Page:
Inhibitition of Human Cytochrome P450 2E1 by Nicotine, Cotinine, and Aqueous Cigarette Tar Extract in Vitro

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Toxicological Sciences






Oxford University Press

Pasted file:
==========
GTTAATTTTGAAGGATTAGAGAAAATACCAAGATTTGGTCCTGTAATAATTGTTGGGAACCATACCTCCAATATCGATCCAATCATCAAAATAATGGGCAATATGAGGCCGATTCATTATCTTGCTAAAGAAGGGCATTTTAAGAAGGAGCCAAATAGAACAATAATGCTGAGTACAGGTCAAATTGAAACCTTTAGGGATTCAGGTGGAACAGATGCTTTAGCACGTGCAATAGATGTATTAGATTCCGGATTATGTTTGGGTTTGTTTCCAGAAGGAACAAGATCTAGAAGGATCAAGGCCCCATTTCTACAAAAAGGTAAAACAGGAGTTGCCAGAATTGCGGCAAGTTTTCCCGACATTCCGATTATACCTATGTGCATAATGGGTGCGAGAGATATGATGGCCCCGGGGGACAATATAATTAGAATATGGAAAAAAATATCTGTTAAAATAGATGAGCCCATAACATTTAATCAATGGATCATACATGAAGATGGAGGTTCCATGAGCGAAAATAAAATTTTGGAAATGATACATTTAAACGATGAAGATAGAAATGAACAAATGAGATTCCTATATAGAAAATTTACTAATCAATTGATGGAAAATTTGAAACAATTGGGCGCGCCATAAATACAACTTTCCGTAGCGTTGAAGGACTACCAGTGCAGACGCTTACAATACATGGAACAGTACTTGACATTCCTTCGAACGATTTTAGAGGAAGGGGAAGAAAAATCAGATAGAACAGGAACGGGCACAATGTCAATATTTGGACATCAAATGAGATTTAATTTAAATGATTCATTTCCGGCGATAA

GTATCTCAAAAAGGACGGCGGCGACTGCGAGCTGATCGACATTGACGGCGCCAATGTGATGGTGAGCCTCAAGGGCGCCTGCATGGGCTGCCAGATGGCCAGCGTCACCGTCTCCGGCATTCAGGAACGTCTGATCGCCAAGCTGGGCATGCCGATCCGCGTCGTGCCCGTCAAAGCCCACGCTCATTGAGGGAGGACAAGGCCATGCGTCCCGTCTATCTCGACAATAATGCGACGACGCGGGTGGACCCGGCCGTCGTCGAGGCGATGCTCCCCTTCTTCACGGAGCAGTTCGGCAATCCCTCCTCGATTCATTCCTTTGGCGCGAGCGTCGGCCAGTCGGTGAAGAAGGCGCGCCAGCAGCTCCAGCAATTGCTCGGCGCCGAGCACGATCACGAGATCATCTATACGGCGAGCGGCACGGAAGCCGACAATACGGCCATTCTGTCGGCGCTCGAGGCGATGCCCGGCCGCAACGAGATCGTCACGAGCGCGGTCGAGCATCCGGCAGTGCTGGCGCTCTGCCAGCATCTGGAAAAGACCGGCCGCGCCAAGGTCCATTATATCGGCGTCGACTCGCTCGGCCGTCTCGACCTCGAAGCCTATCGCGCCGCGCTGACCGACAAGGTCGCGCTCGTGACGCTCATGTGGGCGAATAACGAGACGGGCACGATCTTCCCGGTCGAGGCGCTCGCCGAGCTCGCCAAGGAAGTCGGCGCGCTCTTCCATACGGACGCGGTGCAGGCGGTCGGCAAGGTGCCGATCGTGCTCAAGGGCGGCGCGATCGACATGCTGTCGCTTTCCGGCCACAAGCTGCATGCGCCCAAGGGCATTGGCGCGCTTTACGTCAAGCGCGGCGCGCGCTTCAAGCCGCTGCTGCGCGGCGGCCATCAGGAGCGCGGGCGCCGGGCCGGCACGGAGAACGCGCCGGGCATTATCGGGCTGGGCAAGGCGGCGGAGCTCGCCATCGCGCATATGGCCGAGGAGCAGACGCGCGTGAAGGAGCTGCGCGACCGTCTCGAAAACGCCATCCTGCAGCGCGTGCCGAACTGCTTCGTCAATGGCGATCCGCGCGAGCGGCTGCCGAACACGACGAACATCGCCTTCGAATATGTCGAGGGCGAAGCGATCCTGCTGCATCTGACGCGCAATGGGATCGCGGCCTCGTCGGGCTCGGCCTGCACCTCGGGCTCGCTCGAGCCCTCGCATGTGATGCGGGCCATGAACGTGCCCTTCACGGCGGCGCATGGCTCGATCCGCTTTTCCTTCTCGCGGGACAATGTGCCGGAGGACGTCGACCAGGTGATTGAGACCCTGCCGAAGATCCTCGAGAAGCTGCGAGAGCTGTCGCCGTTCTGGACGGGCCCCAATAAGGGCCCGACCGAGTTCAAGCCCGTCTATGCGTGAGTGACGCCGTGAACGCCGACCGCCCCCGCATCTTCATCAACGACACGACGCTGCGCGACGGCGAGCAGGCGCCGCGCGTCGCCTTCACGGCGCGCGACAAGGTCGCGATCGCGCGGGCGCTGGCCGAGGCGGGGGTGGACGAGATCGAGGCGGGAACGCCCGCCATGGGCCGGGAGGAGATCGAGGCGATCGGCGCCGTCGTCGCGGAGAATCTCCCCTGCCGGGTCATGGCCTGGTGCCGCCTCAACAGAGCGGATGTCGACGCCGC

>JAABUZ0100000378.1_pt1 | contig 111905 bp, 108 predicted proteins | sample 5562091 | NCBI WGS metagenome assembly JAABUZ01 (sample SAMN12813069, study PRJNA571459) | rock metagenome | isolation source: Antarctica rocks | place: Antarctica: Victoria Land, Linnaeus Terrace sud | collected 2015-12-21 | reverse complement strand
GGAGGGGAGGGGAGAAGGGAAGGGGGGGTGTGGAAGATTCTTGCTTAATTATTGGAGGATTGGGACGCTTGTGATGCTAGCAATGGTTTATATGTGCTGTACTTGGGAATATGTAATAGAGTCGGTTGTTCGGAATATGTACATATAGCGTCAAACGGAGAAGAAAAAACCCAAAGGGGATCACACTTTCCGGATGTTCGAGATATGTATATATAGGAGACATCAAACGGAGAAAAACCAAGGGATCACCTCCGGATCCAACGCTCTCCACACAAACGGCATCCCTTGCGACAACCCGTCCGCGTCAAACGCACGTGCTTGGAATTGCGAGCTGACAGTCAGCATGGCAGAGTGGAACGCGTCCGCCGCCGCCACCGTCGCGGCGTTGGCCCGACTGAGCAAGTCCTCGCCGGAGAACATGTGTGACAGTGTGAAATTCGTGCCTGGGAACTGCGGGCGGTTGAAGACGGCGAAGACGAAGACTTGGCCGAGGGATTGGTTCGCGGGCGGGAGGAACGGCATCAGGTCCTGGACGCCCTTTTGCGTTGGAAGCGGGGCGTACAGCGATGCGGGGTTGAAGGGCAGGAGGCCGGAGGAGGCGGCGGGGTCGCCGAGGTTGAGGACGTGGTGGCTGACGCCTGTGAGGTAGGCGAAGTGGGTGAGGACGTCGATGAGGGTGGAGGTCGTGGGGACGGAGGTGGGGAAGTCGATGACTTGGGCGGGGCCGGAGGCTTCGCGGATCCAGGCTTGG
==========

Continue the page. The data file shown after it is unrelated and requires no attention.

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Cigarette smoke is a complex mixture containing, among other chemicals, pyridine alkaloids and N-nitrosamines. Carcinogenic tobacco-specific N-nitrosamines, N-nitrosodimethylamine (NDMA) and 4-(methylnitrosamino)-1-(3-pyridyl)-1-butanone (NNK), are both activated by cytochrome P450 (CYP) 2E1 in rats. Previous reports indicate that nicotine and the main nicotine metabolite, cotinine, reduce the mutagenicity of both NNK and NDMA in Salmonella typhimurium. To study the mechanism of this effect, we examined inhibition of CYP 2E1 activity, as assessed by p-nitrophenol (pNP) hydroxylation, by nicotine, cotinine, and an aqueous cigarette tar extract (ACTE) in human 2E1-expressing microsomes. At all substrate concentrations (0–1.25 mM) nicotine was a significantly more potent inhibitor of CYP 2E1 activity compared to cotinine. Estimated Ki values for nicotine and cotinine (both at 10 mM) were 13 mM (2 mg/ml) and 308 mM (54 mg/ml) respectively. The Ki for ACTE was 0.2 mg/ml at a concentration of 0.32 mg/ml. This rank order for inhibition was also seen when the data was expressed as IC50. When compared on a mass/vol basis, ACTE was a significantly more potent CYP 2E1 inhibitor relative to nicotine and cotinine. Double-reciprocal plots indicated that nicotine and ACTE inhibited by a competitive, while cotinine inhibited CYP 2E1 by an uncompetitive mechanism. Although the contribution of nicotine to ACTE-mediated 2E1 inhibition is probably modest, pyridine alkaloid-mediated CYP 2E1 inhibition is a possible mechanism for the observed inhibition of NNK and NDMA mutagenicity by nicotine and cotinine in vitro.


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